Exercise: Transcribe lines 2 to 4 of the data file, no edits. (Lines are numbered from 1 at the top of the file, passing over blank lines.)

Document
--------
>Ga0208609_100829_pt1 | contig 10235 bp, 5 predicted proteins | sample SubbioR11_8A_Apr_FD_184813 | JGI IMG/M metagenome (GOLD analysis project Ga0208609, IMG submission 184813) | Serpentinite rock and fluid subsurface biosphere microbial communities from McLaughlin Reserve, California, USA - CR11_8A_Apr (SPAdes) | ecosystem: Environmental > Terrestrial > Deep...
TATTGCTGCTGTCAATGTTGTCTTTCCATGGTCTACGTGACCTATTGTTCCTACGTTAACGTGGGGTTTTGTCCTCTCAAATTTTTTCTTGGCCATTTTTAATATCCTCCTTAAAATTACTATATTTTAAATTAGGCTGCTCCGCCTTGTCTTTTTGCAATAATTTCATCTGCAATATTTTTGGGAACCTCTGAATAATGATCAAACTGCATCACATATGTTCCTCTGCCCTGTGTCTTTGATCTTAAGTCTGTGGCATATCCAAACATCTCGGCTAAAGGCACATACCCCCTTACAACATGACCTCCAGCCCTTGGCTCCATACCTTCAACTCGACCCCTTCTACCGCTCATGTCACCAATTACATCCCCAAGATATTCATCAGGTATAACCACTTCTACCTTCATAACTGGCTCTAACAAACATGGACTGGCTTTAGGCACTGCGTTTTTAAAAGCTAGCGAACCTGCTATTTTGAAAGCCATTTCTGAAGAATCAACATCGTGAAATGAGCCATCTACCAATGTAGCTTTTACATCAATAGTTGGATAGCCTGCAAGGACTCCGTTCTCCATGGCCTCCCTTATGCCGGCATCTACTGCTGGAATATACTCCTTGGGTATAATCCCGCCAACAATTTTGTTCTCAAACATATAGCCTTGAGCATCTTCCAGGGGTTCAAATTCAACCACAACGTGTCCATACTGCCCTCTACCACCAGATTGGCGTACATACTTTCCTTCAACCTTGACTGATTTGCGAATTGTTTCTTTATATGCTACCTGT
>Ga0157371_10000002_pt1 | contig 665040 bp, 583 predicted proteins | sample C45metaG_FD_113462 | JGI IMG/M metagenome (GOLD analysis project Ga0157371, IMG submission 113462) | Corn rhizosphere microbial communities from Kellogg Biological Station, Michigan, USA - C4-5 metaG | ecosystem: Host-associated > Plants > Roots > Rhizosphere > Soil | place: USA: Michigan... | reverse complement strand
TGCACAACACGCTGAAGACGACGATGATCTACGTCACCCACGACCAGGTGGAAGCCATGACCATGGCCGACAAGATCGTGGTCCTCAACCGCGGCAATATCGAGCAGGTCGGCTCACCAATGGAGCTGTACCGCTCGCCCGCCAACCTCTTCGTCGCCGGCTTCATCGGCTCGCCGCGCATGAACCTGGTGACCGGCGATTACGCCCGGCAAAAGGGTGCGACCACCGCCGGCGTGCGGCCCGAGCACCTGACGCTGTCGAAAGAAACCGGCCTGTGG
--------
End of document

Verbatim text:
TATTGCTGCTGTCAATGTTGTCTTTCCATGGTCTACGTGACCTATTGTTCCTACGTTAACGTGGGGTTTTGTCCTCTCAAATTTTTTCTTGGCCATTTTTAATATCCTCCTTAAAATTACTATATTTTAAATTAGGCTGCTCCGCCTTGTCTTTTTGCAATAATTTCATCTGCAATATTTTTGGGAACCTCTGAATAATGATCAAACTGCATCACATATGTTCCTCTGCCCTGTGTCTTTGATCTTAAGTCTGTGGCATATCCAAACATCTCGGCTAAAGGCACATACCCCCTTACAACATGACCTCCAGCCCTTGGCTCCATACCTTCAACTCGACCCCTTCTACCGCTCATGTCACCAATTACATCCCCAAGATATTCATCAGGTATAACCACTTCTACCTTCATAACTGGCTCTAACAAACATGGACTGGCTTTAGGCACTGCGTTTTTAAAAGCTAGCGAACCTGCTATTTTGAAAGCCATTTCTGAAGAATCAACATCGTGAAATGAGCCATCTACCAATGTAGCTTTTACATCAATAGTTGGATAGCCTGCAAGGACTCCGTTCTCCATGGCCTCCCTTATGCCGGCATCTACTGCTGGAATATACTCCTTGGGTATAATCCCGCCAACAATTTTGTTCTCAAACATATAGCCTTGAGCATCTTCCAGGGGTTCAAATTCAACCACAACGTGTCCATACTGCCCTCTACCACCAGATTGGCGTACATACTTTCCTTCAACCTTGACTGATTTGCGAATTGTTTCTTTATATGCTACCTGT
>Ga0157371_10000002_pt1 | contig 665040 bp, 583 predicted proteins | sample C45metaG_FD_113462 | JGI IMG/M metagenome (GOLD analysis project Ga0157371, IMG submission 113462) | Corn rhizosphere microbial communities from Kellogg Biological Station, Michigan, USA - C4-5 metaG | ecosystem: Host-associated > Plants > Roots > Rhizosphere > Soil | place: USA: Michigan... | reverse complement strand
TGCACAACACGCTGAAGACGACGATGATCTACGTCACCCACGACCAGGTGGAAGCCATGACCATGGCCGACAAGATCGTGGTCCTCAACCGCGGCAATATCGAGCAGGTCGGCTCACCAATGGAGCTGTACCGCTCGCCCGCCAACCTCTTCGTCGCCGGCTTCATCGGCTCGCCGCGCATGAACCTGGTGACCGGCGATTACGCCCGGCAAAAGGGTGCGACCACCGCCGGCGTGCGGCCCGAGCACCTGACGCTGTCGAAAGAAACCGGCCTGTGG